In July, movie rental industry leader Netflix changed their pricing policy and increased rates, separating their on-demand/streaming and by mail services. This unexpected move outraged customers and led to a 50% drop in stock value. How does this blunder change the movie watching industry for both consumers and advertisers?
Netflix developed a following by offering simple and inexpensive movie rentals as an alternative to the rising costs of theater tickets. According to Arbitron research, 51% of adults 18+ have not seen a movie in a theater in the past three months. Meanwhile, during the same time frame, 26% of those surveyed have used Netflix or the other two players in the marketplace, RedBox and Blockbuster.com. How do these companies compare in the now more competitive marketplace?
Each company offers movie watching experiences, but in varying plans and prices. In order to compare each equally, I chose the same movie throughout for the example and used a frequency of five watched movies a month to determine the cost per disc for the monthly plans.
X-Men: First Class opened at the box office on 6/3 and moviegoers shelled out $11 a ticket in order to see it at their local multiplex. This does not include popcorn, soda, or IMAX.
Three months later, on 9/9, the comic book movie came out on DVD/Blu-Ray exclusively on Blockbuster.com. The former in-store rental giant offers multiple services for their rentals including on-demand/streaming, at a local store, and by mail. Their by mail method is an $8 monthly fee, which comes out to roughly $1.50 a DVD or Blu-Ray. The on-demand rate for this movie is $3 per viewing and an in-store rental is $4.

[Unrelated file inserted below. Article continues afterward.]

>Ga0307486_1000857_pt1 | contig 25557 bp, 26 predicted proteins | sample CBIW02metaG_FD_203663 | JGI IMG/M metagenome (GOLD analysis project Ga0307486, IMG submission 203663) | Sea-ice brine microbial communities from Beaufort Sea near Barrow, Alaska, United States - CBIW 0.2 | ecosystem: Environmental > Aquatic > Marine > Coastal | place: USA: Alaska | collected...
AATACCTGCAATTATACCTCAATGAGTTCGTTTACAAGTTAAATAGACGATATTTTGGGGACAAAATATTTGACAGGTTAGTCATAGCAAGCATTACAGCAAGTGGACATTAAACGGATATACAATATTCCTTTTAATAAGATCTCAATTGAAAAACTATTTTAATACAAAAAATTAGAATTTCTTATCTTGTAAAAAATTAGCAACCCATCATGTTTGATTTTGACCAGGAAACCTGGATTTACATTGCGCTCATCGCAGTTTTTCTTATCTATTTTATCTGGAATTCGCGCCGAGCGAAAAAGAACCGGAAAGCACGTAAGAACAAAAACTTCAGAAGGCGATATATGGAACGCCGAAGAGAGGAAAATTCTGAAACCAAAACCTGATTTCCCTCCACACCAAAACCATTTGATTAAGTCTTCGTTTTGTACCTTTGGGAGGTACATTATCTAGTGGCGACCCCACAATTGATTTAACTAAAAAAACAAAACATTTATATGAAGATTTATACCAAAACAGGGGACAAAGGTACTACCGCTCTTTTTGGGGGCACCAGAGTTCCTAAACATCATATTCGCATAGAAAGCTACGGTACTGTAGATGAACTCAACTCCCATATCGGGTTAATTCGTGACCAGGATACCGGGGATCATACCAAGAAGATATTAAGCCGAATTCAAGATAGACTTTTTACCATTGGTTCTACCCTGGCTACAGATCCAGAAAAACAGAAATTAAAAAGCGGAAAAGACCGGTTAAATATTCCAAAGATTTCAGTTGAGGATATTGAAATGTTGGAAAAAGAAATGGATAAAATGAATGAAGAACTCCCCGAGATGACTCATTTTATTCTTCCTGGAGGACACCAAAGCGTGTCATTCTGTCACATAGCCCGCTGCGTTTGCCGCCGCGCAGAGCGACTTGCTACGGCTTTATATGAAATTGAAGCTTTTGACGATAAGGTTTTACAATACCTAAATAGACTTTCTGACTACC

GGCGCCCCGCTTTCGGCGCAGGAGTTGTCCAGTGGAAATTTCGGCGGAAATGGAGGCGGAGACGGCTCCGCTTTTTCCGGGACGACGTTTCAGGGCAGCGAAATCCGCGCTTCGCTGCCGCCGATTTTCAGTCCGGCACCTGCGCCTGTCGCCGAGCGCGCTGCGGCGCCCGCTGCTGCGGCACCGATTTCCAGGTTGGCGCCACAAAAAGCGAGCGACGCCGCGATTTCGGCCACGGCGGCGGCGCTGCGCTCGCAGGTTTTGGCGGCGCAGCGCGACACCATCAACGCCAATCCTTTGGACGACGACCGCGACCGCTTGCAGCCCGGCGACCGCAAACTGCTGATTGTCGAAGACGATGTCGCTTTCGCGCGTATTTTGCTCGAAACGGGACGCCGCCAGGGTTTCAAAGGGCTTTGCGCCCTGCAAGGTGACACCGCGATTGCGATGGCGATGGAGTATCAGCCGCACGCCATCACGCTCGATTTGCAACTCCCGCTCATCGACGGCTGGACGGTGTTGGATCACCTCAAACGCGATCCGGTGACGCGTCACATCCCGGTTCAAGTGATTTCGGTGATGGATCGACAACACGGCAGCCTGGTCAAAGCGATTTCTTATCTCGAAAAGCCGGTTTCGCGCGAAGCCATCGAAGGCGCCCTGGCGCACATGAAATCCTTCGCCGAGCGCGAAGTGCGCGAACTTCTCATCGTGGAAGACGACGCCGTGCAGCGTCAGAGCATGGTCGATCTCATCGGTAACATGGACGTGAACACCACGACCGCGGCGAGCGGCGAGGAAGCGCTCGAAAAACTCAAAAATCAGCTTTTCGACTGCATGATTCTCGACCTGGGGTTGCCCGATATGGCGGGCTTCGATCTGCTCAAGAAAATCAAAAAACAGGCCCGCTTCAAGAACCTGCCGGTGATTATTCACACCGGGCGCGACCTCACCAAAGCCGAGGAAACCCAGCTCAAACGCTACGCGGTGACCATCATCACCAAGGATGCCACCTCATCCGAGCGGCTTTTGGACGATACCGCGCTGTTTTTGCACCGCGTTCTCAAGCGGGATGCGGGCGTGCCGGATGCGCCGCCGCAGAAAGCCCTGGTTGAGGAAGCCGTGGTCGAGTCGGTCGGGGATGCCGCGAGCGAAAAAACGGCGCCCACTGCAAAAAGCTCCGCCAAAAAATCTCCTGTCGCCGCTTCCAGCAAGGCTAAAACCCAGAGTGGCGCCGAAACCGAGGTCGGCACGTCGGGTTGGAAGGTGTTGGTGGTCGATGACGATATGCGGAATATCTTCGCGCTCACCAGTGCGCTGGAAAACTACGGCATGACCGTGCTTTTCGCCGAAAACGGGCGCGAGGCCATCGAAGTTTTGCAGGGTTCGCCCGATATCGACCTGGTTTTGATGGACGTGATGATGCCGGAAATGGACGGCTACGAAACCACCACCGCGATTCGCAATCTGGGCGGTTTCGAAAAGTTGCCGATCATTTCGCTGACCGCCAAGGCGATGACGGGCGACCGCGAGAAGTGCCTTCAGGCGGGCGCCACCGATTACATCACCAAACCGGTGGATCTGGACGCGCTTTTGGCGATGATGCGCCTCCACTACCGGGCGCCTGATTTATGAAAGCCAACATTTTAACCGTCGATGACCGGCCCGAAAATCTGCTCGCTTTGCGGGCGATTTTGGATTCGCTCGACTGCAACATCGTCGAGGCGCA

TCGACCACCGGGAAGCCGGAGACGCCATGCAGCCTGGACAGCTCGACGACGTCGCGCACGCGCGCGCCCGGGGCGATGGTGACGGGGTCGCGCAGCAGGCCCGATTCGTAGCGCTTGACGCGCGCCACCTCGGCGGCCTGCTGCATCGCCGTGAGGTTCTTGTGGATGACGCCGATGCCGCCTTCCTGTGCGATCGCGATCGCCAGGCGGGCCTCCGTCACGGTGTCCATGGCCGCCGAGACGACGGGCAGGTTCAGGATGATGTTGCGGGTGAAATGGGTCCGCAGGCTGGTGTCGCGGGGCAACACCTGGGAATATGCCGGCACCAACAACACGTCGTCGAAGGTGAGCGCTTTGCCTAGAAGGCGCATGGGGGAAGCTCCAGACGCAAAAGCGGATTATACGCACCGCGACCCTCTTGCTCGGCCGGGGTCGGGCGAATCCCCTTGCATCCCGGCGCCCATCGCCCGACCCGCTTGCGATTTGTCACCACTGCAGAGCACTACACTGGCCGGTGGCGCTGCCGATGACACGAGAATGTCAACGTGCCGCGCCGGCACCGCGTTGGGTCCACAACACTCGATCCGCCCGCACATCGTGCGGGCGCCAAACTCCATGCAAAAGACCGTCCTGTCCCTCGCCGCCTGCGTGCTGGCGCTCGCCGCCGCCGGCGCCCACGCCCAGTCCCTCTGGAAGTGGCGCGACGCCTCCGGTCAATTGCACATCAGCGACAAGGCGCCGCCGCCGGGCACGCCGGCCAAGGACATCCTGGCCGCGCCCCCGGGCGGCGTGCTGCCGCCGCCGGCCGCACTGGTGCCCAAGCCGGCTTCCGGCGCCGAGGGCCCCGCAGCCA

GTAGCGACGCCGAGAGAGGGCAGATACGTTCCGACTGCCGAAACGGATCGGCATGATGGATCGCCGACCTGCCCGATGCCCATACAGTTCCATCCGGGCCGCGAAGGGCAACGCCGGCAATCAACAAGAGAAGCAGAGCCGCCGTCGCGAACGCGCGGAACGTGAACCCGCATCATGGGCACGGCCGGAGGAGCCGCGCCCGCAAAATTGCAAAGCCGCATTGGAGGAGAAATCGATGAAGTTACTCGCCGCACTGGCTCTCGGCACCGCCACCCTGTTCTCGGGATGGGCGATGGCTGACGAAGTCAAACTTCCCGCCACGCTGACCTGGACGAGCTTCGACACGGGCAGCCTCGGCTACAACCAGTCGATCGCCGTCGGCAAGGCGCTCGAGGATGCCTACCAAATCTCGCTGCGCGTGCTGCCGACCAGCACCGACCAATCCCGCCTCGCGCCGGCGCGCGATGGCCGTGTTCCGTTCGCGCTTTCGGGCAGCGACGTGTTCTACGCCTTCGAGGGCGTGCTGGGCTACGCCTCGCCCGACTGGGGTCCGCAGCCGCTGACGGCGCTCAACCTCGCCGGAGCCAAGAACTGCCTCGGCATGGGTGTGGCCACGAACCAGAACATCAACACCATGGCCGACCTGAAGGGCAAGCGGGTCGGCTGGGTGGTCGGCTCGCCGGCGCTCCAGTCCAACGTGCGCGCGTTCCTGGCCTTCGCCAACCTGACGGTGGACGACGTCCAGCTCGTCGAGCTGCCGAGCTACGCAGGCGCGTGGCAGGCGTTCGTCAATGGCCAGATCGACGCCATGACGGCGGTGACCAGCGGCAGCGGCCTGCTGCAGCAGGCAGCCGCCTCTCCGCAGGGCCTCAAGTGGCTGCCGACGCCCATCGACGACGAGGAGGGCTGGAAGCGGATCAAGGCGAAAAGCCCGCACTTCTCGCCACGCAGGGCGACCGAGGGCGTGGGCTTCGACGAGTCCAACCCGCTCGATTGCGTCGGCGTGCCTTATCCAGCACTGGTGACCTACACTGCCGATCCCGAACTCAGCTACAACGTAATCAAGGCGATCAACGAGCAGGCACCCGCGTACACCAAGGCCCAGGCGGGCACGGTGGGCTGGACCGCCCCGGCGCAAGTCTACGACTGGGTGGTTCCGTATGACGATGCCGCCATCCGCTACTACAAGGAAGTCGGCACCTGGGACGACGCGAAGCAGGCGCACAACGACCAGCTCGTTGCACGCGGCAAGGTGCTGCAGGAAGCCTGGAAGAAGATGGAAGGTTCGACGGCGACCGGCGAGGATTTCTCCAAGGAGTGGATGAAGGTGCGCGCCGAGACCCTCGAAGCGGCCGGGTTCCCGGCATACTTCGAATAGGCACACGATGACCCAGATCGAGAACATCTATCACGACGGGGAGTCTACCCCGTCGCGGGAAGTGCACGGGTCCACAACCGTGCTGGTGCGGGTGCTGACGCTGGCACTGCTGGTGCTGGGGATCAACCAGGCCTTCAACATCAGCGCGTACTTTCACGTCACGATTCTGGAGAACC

Meanwhile, Netflix users must wait four weeks in order to get the same movie, and pay $2 a month extra for Blu-Ray discs by mail, for an average of $2 a disc. On the other hand, their on-demand service is an $8 monthly fee for unlimited viewings, and using the same frequency as earlier is $1.50 a viewing.
The other player in the market is RedBox, which offers walk up kiosks for $1 per DVD and $3 per Blu-Ray rental for this particular movie at the same release date as Netflix. With 28,000 locations and no monthly fee or commitment, the Coinstar owned company offers a viable option as well.
The last option for an eager X-Men fan would be to just walk into Best Buy and buy it for $18.
Each company has competitive edges and disadvantages, but Netflix’s changes increased the competition in the marketplace, benefitting the consumer.
Even though these rental companies are growing in influence due to low cost and ease in use, movie theaters are still the main avenue for advertisers. Currently Netflix, Blockbuster.com, and RedBox do not sell advertising before the previews accompanying the movie. Other streaming services, like Hulu, sell 15-30 second spots to various clientele before each of their videos. Meanwhile, movie theaters have been increasing their sales in the ad space before the trailers to the same clients. Their audiences are not distracted, unlike viewers at home with DVR, Mobile, or Internet access, and according to research are more likely to remember the advertiser’s message.
Without leaving the couch, moviegoers can watch the latest X-Men movie for $1.50-$3, walk out to their mailbox for $1.50-$2, drive to the local shopping center for $3-$4, see it in a theater for $11 and own it for $18. However, advertisers can only reach the consumers in one of these scenarios. Maybe Netflix can recoup lost revenue by including a 15 second spot for Coke before each of their on-demand videos. Perhaps Blockbuster.com can help recover from bankruptcy by including a coupon flier from Pizza Hut in each of their mailings. While Netflix’s stumble opened up the marketplace for competitors, the advertising potential is already wide open. Only time will tell the future of this medium.